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First reported U.S. case of COVID-19 variant is found in Colorado

A server wears a protective mask while tending to a patron sitting in the outdoor patio of a restaurant.
A server wears a mask while waiting on a customer Monday in the outdoor patio of a downtown Denver sushi restaurant.
(Associated Press)

The first reported U.S. case of COVID-19 caused by the coronavirus strain that’s sparked alarm in the United Kingdom has been detected in Colorado, Gov. Jared Polis announced Tuesday.

The variant strain was found in a man in his 20s who is in isolation southeast of Denver and has not traveled recently, state health officials said.

The Colorado State Laboratory confirmed that the man was sickened by the virus variant, and the U.S. Centers for Disease Control and Prevention was notified.

Public health officials are investigating other potential cases and performing contact tracing to determine the spread of the variant throughout the state.

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Scientists in the U.K. believe the new virus variant, which has a distinctive set of 17 genetic alterations, is more contagious than previously identified strains of SARS-CoV-2, the novel coronavirus behind the COVID-19 pandemic.

British scientists have found a version of the coronavirus with a cluster of genetic changes that make it more transmissible and perhaps more dangerous.

However, many other scientists have pushed back on that view, noting that there are other ways to explain its rapid spread in England.

Any version of a virus can become dominant if it happens to be the first to take hold and start spreading in an area, a situation known to geneticists as the “founder effect.” It’s also possible that super-spreader events through dense communities and among people who were less likely to wear masks and socially distance helped it gain a foothold.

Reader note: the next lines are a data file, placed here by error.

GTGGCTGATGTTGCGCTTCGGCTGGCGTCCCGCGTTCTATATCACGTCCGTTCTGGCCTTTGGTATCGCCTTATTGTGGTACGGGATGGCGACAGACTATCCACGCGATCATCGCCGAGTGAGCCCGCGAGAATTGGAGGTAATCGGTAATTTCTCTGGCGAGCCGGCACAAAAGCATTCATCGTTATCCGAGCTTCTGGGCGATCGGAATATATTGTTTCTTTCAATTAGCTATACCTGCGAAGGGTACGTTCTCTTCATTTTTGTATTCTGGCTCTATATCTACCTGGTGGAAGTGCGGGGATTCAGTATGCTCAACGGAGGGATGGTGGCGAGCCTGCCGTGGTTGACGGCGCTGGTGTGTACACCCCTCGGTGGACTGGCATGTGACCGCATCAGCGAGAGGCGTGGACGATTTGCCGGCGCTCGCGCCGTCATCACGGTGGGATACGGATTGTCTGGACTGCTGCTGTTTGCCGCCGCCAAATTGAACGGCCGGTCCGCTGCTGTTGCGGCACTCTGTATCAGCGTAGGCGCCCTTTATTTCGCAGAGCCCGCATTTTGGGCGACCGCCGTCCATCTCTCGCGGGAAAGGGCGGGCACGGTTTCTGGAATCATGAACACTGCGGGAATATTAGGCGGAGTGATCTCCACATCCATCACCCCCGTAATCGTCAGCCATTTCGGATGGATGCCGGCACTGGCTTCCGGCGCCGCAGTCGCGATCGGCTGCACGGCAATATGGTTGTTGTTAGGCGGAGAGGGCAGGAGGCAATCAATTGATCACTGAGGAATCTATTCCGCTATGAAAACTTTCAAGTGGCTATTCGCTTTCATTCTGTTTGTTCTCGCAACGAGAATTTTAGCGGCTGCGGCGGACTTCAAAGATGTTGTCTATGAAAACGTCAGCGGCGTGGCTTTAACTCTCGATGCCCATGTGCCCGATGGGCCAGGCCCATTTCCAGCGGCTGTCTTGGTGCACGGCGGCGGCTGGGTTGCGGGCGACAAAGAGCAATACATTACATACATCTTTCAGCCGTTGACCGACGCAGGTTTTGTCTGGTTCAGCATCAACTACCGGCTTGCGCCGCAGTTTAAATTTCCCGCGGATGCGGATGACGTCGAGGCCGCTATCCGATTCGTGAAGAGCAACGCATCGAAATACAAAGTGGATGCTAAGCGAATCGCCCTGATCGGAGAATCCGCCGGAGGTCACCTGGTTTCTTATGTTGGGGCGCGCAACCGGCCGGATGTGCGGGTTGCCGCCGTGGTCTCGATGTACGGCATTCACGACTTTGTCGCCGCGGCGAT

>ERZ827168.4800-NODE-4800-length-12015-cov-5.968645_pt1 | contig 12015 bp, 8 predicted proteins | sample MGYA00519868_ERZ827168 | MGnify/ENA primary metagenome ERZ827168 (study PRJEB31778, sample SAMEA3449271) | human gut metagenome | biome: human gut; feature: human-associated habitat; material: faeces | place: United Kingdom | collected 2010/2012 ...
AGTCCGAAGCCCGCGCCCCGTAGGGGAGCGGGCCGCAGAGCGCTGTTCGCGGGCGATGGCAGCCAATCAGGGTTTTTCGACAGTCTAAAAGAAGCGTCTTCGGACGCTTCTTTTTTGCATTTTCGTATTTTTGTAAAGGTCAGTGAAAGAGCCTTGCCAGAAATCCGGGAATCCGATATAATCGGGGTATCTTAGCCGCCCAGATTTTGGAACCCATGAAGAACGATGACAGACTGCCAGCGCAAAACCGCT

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So far, there is no indication that the new strain makes people sicker, or that the COVID-19 vaccines authorized for use in the United States will be less effective against it.

“There is a lot we don’t know about this new COVID-19 variant, but scientists in the United Kingdom are warning the world that it is significantly more contagious,” Polis said. “The health and safety of Coloradans is our top priority, and we will closely monitor this case, as well as all COVID-19 indicators, very closely.”

The World Health Organization urges more genomic sequencing to ensure new variants of the coronavirus are detected as pandemic enters its second year.

The Democratic governor and state health officials are expected to address Coloradans on Wednesday.

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Health officials in California are on the lookout for the variant as well.

The state is testing thousands of samples regularly to identify changes in the virus’ genome, but as of Tuesday, the U.K. version had not been detected, said Dr. Grant Colfax, San Francisco’s public health director.

A memo issued by the Los Angeles County Department of Public Health on Christmas Eve asked labs to review recent data from positive coronavirus tests to see if any matched the genetic signature of the U.K. virus.

As of Monday, 29 samples had been examined, and none were matches, according to Barbara Ferrer, the county’s public health director.

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Gov. Newsom says he’s been discussing new protocols with airlines and others to keep a new, more contagious strain of coronavirus out of California.

Even so, Los Angeles County health officials aren’t letting their guard down.

Ferrer said there’s a high probability the variant is in the Los Angeles area, but it doesn’t appear to be dominant.

“Whether the variant is here or isn’t here, the steps we need to take are exactly the same,” she said.

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Colfax emphasized that there’s no evidence that existing coronavirus vaccines “will have any trouble working against this variant. The vaccine scientists are testing to confirm this.”

The discovery of the variant led the CDC to issue new rules on Christmas Day for travelers boarding flights to the U.S. from the U.K., requiring they show proof of a negative coronavirus test.

Times staff writer Rong-Gong Lin II contributed to this report.


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